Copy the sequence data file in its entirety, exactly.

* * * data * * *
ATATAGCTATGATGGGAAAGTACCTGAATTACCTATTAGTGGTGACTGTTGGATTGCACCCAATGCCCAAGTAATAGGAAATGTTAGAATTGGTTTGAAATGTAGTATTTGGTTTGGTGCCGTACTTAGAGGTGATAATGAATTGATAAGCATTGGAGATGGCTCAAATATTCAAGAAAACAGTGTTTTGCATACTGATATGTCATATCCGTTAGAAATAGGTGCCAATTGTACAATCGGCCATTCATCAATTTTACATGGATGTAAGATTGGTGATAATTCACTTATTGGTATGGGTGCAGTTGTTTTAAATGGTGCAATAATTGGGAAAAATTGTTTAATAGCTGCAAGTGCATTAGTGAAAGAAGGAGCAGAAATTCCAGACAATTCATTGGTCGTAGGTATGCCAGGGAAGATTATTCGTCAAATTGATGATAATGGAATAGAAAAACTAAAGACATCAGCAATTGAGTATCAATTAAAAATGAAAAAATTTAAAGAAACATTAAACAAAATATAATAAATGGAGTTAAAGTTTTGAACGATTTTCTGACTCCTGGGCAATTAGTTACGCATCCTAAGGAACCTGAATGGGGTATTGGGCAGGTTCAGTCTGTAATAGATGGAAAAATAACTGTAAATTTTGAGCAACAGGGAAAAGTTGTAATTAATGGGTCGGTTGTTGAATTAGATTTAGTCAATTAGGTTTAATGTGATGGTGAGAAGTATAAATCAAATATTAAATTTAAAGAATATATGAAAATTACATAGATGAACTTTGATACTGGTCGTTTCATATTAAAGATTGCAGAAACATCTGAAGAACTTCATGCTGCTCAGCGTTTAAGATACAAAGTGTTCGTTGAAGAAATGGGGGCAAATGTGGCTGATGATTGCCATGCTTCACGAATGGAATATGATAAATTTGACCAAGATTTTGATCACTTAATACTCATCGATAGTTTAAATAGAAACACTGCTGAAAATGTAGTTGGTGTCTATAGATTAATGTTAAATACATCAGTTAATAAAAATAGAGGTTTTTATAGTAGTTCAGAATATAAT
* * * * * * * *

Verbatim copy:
ATATAGCTATGATGGGAAAGTACCTGAATTACCTATTAGTGGTGACTGTTGGATTGCACCCAATGCCCAAGTAATAGGAAATGTTAGAATTGGTTTGAAATGTAGTATTTGGTTTGGTGCCGTACTTAGAGGTGATAATGAATTGATAAGCATTGGAGATGGCTCAAATATTCAAGAAAACAGTGTTTTGCATACTGATATGTCATATCCGTTAGAAATAGGTGCCAATTGTACAATCGGCCATTCATCAATTTTACATGGATGTAAGATTGGTGATAATTCACTTATTGGTATGGGTGCAGTTGTTTTAAATGGTGCAATAATTGGGAAAAATTGTTTAATAGCTGCAAGTGCATTAGTGAAAGAAGGAGCAGAAATTCCAGACAATTCATTGGTCGTAGGTATGCCAGGGAAGATTATTCGTCAAATTGATGATAATGGAATAGAAAAACTAAAGACATCAGCAATTGAGTATCAATTAAAAATGAAAAAATTTAAAGAAACATTAAACAAAATATAATAAATGGAGTTAAAGTTTTGAACGATTTTCTGACTCCTGGGCAATTAGTTACGCATCCTAAGGAACCTGAATGGGGTATTGGGCAGGTTCAGTCTGTAATAGATGGAAAAATAACTGTAAATTTTGAGCAACAGGGAAAAGTTGTAATTAATGGGTCGGTTGTTGAATTAGATTTAGTCAATTAGGTTTAATGTGATGGTGAGAAGTATAAATCAAATATTAAATTTAAAGAATATATGAAAATTACATAGATGAACTTTGATACTGGTCGTTTCATATTAAAGATTGCAGAAACATCTGAAGAACTTCATGCTGCTCAGCGTTTAAGATACAAAGTGTTCGTTGAAGAAATGGGGGCAAATGTGGCTGATGATTGCCATGCTTCACGAATGGAATATGATAAATTTGACCAAGATTTTGATCACTTAATACTCATCGATAGTTTAAATAGAAACACTGCTGAAAATGTAGTTGGTGTCTATAGATTAATGTTAAATACATCAGTTAATAAAAATAGAGGTTTTTATAGTAGTTCAGAATATAAT